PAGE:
Béla Bartók’s six string quartets are among the canonical chamber works of the twentieth century, yet live performances are relatively rare, especially the complete cycle. Sponsored by the Cleveland Chamber Music Society, the brilliant Takács Quartet treated Cleveland to all six, spread over two nights, with quartets 1, 3, and 5 on Monday, March 17, and quartets 2, 4, and 6 on Tuesday, March 18. Although I was only able to attend the first installment, the Takács’ achievement was astonishing in every way. One would be hard pressed to imagine a more virtuosic and musical performance of these thorny works. Each of the two evenings’ programs was arranged so as to survey the composer’s compositional growth from the age of 27 in 1908 to his mature works from the mid- to late 1930s when Bartók emigrated to the United States, and from being a mostly unknown young composer to having his works commissioned by the great American musical patron Elizabeth Sprague Coolidge.

Image of Takacs Quartet © Ellen Appel
Image of Takacs Quartet
© Ellen Appel

The Takács performances took place in the smallish, rectangular sanctuary of Plymouth Congregational Church in Shaker Heights, a, typical New England colonial-style church, seating a few hundred people, with a shallow balcony surrounding the space. The acoustics are relatively dry, but with a resonance and intimacy ideal for chamber music.

In 1907 – 1908, two important things influenced Bartók: his encounters with the music of Claude Debussy, and the Hungarian folksongs that he collected during his adventures with Zoltán Kodály. The folksong influence persists through all of Bartók’s quartets, rarely with precise musical quotations; but rhythms, melodic motives, harmony and style of the folksongs are ever-present. The Quartet no. 1, Op. 7 (Sz. 40), in three interconnected movements, was also Bartók’s response to an unrequited romance. The style is austere and chromatic, with dense polyphony. Yet with all the complexity, the Takács players found moments of lyrical and yearning beauty. Here, and elsewhere in the concert, the precision of the playing was astonishing, a feat coming from long years of rehearsing and playing together. (Indeed, the most recent player, violist Geraldine Walther, joined the group in 2005. Violinist Károly Schranz and cellist András Fejér are the two remaining founding members of the quartet from its beginning in 1975 in Budapest. First violinist Edward Dusinberre joined in 1993.)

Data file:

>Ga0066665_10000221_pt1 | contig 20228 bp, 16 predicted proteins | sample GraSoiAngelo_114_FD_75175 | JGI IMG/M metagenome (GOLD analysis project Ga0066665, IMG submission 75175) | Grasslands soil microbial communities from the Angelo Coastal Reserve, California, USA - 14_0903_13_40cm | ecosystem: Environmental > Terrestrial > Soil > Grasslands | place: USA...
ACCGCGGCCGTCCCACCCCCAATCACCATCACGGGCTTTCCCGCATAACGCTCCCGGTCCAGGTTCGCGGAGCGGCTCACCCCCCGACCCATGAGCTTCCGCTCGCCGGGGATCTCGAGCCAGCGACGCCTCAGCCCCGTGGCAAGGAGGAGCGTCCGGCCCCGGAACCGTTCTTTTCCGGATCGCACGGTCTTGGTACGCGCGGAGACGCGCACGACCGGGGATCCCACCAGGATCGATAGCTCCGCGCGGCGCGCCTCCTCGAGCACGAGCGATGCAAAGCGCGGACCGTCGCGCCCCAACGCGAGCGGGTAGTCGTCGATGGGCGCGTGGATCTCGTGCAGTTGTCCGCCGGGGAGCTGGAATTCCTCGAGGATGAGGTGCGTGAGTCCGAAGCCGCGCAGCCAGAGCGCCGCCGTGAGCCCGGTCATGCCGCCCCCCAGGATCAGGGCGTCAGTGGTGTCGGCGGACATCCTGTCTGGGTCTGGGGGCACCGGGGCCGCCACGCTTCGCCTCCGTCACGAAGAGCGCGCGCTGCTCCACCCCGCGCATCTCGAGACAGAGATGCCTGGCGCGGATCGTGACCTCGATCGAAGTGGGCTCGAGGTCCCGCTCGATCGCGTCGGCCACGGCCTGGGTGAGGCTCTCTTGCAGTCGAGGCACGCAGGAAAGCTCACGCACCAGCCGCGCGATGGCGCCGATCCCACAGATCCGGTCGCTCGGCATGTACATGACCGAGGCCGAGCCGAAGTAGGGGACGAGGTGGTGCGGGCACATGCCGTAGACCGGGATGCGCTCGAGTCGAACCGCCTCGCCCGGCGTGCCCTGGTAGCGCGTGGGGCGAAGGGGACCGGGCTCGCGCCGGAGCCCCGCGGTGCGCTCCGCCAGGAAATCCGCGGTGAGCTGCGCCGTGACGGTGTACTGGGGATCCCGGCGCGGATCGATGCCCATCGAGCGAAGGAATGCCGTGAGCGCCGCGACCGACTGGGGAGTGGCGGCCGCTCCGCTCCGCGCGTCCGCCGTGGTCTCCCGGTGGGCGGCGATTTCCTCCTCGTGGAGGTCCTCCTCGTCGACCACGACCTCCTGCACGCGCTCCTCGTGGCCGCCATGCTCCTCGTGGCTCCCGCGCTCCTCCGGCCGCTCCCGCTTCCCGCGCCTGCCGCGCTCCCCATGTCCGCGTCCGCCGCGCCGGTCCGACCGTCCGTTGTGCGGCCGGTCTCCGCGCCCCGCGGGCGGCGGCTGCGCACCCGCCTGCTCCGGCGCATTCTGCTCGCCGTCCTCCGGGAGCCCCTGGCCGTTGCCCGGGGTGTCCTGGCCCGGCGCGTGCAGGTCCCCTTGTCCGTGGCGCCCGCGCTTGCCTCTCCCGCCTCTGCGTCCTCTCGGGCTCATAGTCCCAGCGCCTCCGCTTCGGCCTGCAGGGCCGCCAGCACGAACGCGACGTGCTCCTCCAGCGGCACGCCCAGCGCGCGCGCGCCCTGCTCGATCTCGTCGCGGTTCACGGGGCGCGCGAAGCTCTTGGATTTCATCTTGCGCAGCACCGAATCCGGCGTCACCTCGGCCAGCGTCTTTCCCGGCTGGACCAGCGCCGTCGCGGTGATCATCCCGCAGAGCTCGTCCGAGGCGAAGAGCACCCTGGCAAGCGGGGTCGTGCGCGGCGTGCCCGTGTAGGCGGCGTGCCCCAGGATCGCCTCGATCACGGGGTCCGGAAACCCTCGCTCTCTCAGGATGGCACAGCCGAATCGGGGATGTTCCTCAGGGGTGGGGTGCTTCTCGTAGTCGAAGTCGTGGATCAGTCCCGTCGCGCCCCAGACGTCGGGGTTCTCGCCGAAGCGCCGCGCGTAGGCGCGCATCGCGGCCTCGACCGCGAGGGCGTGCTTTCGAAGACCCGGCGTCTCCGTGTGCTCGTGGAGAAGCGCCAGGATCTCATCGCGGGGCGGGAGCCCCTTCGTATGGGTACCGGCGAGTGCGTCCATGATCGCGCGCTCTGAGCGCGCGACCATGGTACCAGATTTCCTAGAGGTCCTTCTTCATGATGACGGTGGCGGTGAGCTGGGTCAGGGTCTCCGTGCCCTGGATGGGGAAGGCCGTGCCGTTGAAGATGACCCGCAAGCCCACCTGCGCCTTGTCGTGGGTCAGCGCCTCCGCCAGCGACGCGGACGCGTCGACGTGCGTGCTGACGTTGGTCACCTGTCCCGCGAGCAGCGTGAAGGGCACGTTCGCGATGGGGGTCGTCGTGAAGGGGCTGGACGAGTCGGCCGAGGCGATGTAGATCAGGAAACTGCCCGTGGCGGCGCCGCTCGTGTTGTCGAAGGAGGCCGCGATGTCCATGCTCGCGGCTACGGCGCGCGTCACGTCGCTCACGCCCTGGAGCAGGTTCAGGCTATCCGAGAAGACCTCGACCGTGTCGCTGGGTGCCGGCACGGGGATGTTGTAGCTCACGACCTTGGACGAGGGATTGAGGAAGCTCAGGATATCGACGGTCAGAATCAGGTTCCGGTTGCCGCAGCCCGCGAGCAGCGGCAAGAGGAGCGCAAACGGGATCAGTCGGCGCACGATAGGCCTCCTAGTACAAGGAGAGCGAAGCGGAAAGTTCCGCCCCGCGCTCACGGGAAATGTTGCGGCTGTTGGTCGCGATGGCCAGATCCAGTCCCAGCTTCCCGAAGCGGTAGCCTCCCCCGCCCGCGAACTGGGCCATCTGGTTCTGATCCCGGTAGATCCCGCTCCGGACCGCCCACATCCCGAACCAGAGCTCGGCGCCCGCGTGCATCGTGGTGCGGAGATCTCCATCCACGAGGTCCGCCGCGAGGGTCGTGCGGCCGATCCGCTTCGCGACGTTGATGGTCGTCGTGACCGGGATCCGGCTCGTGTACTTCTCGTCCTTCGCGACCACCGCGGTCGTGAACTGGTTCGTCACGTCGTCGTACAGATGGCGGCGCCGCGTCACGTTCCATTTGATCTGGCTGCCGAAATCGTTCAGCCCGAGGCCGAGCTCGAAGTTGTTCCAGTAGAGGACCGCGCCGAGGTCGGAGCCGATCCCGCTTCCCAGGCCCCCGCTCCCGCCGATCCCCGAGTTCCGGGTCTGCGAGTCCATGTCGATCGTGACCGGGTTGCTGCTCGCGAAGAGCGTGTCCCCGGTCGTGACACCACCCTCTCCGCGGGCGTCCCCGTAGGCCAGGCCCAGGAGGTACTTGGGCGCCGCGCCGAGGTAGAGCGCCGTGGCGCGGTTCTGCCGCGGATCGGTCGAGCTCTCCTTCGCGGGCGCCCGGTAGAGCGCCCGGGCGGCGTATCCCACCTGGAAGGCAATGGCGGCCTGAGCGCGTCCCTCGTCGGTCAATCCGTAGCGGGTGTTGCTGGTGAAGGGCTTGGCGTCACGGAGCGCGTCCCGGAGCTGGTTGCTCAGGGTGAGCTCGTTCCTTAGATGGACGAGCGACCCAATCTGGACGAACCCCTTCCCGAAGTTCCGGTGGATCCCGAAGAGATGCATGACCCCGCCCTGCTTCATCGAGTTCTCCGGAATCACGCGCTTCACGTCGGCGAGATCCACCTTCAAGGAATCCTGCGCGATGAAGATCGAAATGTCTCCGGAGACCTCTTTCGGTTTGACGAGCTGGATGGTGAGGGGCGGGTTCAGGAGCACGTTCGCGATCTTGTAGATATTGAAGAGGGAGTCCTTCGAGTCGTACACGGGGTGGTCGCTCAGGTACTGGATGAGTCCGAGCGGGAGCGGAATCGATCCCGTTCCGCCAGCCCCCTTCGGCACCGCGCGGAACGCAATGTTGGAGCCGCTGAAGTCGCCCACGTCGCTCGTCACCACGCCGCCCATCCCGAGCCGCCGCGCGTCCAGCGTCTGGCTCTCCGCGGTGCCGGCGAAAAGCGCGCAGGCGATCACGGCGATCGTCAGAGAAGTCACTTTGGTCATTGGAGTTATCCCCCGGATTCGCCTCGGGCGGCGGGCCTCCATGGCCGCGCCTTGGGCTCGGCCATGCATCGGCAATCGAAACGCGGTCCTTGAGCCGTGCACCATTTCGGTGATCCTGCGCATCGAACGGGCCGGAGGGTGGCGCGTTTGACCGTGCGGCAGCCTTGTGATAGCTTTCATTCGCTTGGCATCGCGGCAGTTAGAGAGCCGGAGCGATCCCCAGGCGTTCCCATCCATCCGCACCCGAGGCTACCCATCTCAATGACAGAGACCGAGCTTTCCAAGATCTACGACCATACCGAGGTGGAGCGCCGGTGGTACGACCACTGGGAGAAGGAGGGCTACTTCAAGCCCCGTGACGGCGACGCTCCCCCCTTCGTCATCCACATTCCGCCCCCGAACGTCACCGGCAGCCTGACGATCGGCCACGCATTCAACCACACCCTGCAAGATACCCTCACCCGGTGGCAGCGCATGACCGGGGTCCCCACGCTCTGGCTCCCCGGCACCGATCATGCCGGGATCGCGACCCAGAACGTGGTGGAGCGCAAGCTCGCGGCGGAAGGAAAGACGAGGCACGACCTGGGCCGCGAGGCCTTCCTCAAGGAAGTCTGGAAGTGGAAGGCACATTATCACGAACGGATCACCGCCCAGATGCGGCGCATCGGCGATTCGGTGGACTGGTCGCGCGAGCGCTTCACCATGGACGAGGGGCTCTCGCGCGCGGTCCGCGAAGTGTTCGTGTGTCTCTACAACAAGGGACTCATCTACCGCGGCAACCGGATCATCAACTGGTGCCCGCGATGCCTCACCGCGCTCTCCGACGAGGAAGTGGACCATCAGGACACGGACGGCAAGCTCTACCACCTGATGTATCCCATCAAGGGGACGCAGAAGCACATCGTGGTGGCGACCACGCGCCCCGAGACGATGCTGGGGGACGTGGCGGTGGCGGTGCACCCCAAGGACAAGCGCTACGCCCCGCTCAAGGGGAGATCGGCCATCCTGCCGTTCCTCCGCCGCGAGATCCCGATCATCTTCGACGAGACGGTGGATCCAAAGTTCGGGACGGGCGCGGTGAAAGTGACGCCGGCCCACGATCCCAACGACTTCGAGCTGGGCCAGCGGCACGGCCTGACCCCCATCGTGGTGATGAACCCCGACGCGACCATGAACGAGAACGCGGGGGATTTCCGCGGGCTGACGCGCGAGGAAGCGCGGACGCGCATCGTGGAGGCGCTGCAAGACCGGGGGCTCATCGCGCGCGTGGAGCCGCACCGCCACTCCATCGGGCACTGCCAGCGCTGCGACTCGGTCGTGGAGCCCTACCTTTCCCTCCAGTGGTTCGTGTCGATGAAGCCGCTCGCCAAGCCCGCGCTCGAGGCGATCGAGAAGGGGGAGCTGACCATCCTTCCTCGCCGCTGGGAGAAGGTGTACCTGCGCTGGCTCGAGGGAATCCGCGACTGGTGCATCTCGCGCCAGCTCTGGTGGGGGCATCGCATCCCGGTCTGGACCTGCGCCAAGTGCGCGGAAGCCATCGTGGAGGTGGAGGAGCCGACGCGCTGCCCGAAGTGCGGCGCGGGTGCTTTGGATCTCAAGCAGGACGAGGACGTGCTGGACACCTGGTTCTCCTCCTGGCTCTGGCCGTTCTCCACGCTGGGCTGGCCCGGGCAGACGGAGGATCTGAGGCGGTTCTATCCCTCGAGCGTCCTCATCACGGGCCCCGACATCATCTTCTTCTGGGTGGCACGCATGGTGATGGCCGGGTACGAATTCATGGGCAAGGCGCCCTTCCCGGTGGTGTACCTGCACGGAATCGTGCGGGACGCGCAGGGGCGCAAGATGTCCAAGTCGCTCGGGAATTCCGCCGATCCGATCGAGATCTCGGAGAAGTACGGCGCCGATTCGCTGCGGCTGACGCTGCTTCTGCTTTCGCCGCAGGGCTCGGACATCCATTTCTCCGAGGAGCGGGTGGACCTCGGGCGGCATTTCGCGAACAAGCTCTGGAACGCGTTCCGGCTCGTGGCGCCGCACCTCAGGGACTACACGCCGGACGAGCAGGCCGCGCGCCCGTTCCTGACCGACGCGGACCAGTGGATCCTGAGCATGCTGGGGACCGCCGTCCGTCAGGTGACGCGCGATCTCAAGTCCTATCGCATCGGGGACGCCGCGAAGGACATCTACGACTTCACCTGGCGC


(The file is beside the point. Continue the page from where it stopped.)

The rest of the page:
The harmonic style of the 1927 Quartet no. 3 (Sz. 85) is severe, pushing tonality beyond easily recognizable key structures, yet the rhythms and melodic structures of folksongs are never far from the surface. The music is stripped to its essence, with tiny motives endlessly developed and manipulated. The quartet is in a single, unbroken fifteen-minute movement, but with four clear sections. The third section, identified as “recapitulation”, is not a simple recapitulation as we might find in a classical sonata, but rather a further development of material from the slow opening section. The “coda” also redevelops the material from the second section. In this quartet the Bartók requires advanced performing techniques: bowing techniques, odd glissandi, and strong pizzicati. While it might not be “lovable” or easy music, the Takács Quartet made us admire Bartók’s genius and their mastery of the style.

The Quartet no. 5 (Sz. 102) dates from 1934, was commissioned by Elizabeth Sprague Coolidge, and premièred in Washington, DC. Its five movements are in a large symmetrical arc, with fast movements 1 and 5; slow movements 2 and 4; and a scherzo as the central third movement. Of the three quartets heard on this first evening’s installment, the fifth is the most “conventional,” and conventionally beautiful. It is full of overt references to folk music, including a jokingly trite tune close to the end of the quartet. One of the main “themes” is a series of repeated notes; in the second movement a rising, ecstatic melody in the first violin is supported by sustained triadic chords. The quartet also features Bartók’s “night music” techniques of trills, tremolos, and isolated pizzicati. The scherzo uses rhythms of Bulgarian folk music, nine quick beats per measure, grouped 4 + 2 + 3. The closing of the quartet is a wild fugue.

The large, attentive audience gave the Takács Quartet an ecstatic ovation with stomping feet and rhythmic clapping, bringing the players back for numerous bows.